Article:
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Breadtag Sagas ©: Author: Tony, 6 June 2015
Trip to Alice Springs, Northern Territory, Australia to walk on the Larapinta Trail and to see Ayer’s Rock, 15 June to 2 July 2013
I was at a dinner the other night and some friends ridiculed me for thinking of providing information on what travel costs, because they say it is so idiosyncratic. I don’t fully agree about this. People like information about travel and searching on the Net there isn’t much information out there about what travel actually costs. And it doesn’t matter whether you are on a higher or lower budget, such information is useful.
I’d even further disagree that old information is not useful. If you are going on a similar trip and want to know what it will cost you now, all you have to do is pick up on one element or area of the past expenses and calculate the current value and then use the percentage increase across the other areas. It will give you a pretty good idea for travel that is less than five years old. Even expenses ten years ago, whilst useless to calculate current value, still give you an idea of what to expect. In this changing world travel more than ten years ago, whilst still helpful in some places is wildly inaccurate in others. That’s why I’m always happy to use out-of-date Lonely Planet Guides because while the specifics may be wrong the general is good enough!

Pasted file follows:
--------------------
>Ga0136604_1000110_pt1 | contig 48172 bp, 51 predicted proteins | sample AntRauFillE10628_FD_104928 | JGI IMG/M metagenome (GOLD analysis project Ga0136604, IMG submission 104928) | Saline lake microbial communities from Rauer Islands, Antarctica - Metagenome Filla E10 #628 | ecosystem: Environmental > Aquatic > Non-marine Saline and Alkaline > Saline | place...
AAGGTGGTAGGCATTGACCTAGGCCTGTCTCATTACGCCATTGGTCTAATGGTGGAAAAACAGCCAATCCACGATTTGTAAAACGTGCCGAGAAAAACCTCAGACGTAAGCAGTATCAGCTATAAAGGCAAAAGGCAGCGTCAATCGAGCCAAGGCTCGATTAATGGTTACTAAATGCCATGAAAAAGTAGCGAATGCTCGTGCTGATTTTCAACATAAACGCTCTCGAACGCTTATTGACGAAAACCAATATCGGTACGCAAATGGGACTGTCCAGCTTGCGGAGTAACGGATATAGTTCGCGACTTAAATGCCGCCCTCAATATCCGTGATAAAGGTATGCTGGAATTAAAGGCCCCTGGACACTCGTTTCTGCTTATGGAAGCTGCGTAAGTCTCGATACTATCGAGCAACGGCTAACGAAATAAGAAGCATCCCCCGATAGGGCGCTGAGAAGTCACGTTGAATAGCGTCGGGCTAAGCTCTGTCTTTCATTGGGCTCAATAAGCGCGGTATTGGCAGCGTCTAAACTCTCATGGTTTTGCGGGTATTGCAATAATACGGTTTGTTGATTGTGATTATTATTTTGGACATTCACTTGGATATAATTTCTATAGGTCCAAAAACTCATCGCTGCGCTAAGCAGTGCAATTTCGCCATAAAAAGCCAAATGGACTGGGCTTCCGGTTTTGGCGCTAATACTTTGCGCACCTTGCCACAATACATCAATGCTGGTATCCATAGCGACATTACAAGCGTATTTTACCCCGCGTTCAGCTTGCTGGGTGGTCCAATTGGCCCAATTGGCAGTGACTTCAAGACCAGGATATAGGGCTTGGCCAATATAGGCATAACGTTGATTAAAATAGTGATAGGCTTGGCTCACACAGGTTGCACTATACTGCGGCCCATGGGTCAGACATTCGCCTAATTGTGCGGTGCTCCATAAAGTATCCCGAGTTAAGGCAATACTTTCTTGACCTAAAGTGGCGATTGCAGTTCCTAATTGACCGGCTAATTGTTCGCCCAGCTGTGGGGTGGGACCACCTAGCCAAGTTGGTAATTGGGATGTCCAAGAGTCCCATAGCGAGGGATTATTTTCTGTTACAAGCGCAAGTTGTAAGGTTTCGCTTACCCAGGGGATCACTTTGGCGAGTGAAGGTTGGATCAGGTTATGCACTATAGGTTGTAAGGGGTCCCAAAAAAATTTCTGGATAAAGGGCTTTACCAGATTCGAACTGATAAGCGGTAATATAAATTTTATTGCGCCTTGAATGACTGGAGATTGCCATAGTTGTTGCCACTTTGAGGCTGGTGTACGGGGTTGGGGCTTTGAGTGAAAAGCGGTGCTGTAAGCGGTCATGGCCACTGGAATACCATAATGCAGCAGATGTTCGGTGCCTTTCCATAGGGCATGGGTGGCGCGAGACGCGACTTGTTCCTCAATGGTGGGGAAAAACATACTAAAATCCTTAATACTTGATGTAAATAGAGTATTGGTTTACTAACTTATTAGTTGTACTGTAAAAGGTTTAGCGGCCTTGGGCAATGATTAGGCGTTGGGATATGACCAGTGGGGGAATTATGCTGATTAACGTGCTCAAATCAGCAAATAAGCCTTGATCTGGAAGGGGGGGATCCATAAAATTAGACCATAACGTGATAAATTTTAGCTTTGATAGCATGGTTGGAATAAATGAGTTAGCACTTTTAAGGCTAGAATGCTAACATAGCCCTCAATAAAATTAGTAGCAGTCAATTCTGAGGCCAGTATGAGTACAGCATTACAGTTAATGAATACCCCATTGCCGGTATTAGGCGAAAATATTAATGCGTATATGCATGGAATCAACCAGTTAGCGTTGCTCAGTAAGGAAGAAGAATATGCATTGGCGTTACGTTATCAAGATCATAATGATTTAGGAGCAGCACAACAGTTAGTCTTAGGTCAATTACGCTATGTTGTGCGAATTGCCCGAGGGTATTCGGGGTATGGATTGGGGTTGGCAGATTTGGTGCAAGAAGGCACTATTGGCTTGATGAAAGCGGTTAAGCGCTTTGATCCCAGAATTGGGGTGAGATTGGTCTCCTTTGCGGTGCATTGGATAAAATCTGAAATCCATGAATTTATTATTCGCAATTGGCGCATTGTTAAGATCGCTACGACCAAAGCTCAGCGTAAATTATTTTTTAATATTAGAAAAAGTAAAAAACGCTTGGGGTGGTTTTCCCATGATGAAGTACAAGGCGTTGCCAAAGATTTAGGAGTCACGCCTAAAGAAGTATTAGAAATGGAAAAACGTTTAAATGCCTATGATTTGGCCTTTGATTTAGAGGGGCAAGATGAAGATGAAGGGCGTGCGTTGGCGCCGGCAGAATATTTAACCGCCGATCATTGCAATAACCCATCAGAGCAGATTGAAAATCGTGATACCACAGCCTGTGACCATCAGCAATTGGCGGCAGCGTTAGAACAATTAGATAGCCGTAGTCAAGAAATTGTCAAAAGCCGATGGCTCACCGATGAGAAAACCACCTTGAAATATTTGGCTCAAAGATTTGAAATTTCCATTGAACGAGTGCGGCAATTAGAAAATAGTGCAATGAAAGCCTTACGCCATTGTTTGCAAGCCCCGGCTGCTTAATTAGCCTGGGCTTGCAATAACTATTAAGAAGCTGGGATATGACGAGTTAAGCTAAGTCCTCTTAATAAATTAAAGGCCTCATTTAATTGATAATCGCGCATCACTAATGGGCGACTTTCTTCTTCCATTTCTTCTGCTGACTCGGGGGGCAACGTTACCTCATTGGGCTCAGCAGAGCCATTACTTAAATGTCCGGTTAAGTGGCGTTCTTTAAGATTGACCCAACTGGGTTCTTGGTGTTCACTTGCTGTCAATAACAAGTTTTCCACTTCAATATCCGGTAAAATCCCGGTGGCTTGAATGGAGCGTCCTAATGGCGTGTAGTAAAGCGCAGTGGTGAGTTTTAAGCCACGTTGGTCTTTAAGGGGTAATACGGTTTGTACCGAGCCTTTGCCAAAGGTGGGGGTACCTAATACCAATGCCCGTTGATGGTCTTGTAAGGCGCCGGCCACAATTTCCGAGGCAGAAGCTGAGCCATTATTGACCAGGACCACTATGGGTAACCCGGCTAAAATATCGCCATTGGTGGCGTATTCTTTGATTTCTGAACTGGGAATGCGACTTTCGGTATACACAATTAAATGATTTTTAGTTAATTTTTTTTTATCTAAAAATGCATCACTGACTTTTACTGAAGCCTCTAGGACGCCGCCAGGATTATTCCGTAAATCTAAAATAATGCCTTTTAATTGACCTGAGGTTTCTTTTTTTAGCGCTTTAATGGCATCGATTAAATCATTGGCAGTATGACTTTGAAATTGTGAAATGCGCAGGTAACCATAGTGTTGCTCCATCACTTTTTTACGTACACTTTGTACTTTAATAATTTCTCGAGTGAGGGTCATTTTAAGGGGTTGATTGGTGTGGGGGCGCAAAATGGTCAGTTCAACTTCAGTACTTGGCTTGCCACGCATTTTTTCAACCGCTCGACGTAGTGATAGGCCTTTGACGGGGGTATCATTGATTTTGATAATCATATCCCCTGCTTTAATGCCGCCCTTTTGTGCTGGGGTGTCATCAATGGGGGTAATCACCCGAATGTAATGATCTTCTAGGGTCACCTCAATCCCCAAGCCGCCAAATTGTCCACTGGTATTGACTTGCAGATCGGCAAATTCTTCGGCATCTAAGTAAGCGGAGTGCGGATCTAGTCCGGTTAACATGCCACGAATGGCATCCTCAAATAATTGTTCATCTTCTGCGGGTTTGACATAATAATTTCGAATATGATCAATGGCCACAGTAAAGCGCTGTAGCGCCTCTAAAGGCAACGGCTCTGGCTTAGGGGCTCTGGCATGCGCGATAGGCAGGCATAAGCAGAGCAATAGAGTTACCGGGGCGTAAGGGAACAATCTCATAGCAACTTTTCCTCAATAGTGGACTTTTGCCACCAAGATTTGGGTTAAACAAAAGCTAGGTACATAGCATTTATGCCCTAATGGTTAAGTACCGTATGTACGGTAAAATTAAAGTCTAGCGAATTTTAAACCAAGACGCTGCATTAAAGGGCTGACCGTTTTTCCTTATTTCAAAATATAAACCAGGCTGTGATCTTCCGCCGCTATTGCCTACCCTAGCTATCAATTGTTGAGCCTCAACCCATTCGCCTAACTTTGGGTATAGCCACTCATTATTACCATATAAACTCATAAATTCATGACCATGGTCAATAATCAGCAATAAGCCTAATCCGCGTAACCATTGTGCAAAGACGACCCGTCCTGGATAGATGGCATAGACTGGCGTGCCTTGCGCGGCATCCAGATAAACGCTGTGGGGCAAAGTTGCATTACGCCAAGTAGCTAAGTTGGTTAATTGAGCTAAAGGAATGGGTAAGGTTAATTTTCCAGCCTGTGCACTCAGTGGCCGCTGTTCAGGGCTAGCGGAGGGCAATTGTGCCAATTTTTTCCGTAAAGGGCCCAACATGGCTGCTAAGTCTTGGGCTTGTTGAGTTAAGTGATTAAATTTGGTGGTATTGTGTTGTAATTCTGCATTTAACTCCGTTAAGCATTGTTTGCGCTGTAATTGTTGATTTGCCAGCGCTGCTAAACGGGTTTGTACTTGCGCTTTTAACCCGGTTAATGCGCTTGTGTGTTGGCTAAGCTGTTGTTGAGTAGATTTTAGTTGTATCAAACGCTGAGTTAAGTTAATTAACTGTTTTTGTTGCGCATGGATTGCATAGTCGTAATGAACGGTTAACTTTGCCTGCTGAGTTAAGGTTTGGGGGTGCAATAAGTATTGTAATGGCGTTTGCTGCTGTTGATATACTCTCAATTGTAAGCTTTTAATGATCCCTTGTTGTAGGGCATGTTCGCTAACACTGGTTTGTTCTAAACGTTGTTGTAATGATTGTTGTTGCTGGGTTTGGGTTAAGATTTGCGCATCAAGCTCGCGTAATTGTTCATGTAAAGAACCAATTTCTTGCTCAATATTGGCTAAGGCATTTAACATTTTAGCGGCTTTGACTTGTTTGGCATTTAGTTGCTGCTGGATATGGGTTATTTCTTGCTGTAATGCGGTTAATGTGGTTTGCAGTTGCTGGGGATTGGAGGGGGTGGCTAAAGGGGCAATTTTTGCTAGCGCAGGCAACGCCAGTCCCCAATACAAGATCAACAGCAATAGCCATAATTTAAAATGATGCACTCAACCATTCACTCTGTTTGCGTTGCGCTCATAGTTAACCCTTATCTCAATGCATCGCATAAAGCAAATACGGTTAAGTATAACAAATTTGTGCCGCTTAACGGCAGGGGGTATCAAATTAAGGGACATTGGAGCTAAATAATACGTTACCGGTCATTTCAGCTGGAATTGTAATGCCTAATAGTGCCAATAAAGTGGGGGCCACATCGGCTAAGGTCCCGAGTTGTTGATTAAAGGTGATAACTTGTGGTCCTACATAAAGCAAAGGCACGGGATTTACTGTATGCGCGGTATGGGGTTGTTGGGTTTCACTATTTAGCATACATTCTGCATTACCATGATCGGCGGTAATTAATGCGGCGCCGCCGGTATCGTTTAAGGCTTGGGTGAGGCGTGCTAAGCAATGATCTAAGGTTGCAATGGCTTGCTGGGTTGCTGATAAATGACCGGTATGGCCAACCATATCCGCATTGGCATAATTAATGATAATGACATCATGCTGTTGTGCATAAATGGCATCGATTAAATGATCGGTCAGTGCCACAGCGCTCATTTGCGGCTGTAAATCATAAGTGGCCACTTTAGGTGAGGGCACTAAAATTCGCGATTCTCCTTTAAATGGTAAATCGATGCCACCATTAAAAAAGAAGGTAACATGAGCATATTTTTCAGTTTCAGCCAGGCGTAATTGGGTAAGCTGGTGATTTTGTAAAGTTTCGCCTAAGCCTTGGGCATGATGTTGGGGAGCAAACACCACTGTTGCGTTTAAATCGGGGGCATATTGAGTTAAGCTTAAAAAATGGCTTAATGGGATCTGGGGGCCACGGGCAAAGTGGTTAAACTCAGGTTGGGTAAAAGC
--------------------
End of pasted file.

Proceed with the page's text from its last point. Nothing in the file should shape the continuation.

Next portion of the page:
In looking for information on the web regarding travel expenses, there doesn’t seem to be much detailed information. We were helped, when taking our first trip to Japan for six weeks in October 2013 by Never Ending Voyage, who occasionally provide excellent information on costs and other related things.
In this series of small articles, I’ll focus on the expenses for trips we’ve taken, but include comments on other aspects of travel, on types of travellers and their differing needs, and hopefully other useful information. I’ll try to meld the specific with the general.